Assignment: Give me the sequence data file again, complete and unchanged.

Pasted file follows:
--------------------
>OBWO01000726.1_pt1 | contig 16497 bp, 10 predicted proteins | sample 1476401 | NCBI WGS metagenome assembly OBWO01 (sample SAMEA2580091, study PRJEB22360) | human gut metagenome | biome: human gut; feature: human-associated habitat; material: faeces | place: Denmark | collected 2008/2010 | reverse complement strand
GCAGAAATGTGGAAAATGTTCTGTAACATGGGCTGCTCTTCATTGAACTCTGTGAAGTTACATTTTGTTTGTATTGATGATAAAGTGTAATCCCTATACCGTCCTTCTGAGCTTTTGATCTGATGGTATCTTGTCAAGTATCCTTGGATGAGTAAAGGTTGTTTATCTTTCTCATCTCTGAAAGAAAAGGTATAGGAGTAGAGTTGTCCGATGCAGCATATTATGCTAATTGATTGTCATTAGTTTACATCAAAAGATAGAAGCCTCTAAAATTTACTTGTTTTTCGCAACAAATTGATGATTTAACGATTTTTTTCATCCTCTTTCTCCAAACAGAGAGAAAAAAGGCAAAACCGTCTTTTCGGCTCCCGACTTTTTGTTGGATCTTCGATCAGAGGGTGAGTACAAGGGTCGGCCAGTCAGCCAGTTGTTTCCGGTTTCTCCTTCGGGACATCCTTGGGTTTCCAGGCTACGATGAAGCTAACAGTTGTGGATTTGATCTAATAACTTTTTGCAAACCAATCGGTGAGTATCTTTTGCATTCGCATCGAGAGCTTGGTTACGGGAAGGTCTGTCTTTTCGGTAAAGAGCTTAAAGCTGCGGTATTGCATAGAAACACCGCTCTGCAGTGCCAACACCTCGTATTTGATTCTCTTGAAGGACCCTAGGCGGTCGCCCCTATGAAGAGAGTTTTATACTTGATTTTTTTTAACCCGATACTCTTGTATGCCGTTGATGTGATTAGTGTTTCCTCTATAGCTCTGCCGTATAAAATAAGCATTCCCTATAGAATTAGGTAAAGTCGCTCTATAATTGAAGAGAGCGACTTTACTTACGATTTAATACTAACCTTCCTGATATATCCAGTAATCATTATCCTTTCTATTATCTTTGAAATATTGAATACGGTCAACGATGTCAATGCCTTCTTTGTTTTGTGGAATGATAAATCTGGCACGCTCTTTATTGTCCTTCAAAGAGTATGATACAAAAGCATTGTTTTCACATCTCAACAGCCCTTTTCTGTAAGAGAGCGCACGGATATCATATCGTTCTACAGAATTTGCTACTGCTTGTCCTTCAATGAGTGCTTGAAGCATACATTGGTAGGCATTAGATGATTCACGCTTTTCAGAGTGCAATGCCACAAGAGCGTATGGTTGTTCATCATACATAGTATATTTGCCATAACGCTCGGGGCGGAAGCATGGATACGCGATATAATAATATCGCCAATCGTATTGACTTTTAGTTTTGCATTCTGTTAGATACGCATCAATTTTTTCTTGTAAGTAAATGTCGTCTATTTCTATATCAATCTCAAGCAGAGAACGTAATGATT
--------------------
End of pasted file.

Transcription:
>OBWO01000726.1_pt1 | contig 16497 bp, 10 predicted proteins | sample 1476401 | NCBI WGS metagenome assembly OBWO01 (sample SAMEA2580091, study PRJEB22360) | human gut metagenome | biome: human gut; feature: human-associated habitat; material: faeces | place: Denmark | collected 2008/2010 | reverse complement strand
GCAGAAATGTGGAAAATGTTCTGTAACATGGGCTGCTCTTCATTGAACTCTGTGAAGTTACATTTTGTTTGTATTGATGATAAAGTGTAATCCCTATACCGTCCTTCTGAGCTTTTGATCTGATGGTATCTTGTCAAGTATCCTTGGATGAGTAAAGGTTGTTTATCTTTCTCATCTCTGAAAGAAAAGGTATAGGAGTAGAGTTGTCCGATGCAGCATATTATGCTAATTGATTGTCATTAGTTTACATCAAAAGATAGAAGCCTCTAAAATTTACTTGTTTTTCGCAACAAATTGATGATTTAACGATTTTTTTCATCCTCTTTCTCCAAACAGAGAGAAAAAAGGCAAAACCGTCTTTTCGGCTCCCGACTTTTTGTTGGATCTTCGATCAGAGGGTGAGTACAAGGGTCGGCCAGTCAGCCAGTTGTTTCCGGTTTCTCCTTCGGGACATCCTTGGGTTTCCAGGCTACGATGAAGCTAACAGTTGTGGATTTGATCTAATAACTTTTTGCAAACCAATCGGTGAGTATCTTTTGCATTCGCATCGAGAGCTTGGTTACGGGAAGGTCTGTCTTTTCGGTAAAGAGCTTAAAGCTGCGGTATTGCATAGAAACACCGCTCTGCAGTGCCAACACCTCGTATTTGATTCTCTTGAAGGACCCTAGGCGGTCGCCCCTATGAAGAGAGTTTTATACTTGATTTTTTTTAACCCGATACTCTTGTATGCCGTTGATGTGATTAGTGTTTCCTCTATAGCTCTGCCGTATAAAATAAGCATTCCCTATAGAATTAGGTAAAGTCGCTCTATAATTGAAGAGAGCGACTTTACTTACGATTTAATACTAACCTTCCTGATATATCCAGTAATCATTATCCTTTCTATTATCTTTGAAATATTGAATACGGTCAACGATGTCAATGCCTTCTTTGTTTTGTGGAATGATAAATCTGGCACGCTCTTTATTGTCCTTCAAAGAGTATGATACAAAAGCATTGTTTTCACATCTCAACAGCCCTTTTCTGTAAGAGAGCGCACGGATATCATATCGTTCTACAGAATTTGCTACTGCTTGTCCTTCAATGAGTGCTTGAAGCATACATTGGTAGGCATTAGATGATTCACGCTTTTCAGAGTGCAATGCCACAAGAGCGTATGGTTGTTCATCATACATAGTATATTTGCCATAACGCTCGGGGCGGAAGCATGGATACGCGATATAATAATATCGCCAATCGTATTGACTTTTAGTTTTGCATTCTGTTAGATACGCATCAATTTTTTCTTGTAAGTAAATGTCGTCTATTTCTATATCAATCTCAAGCAGAGAACGTAATGATT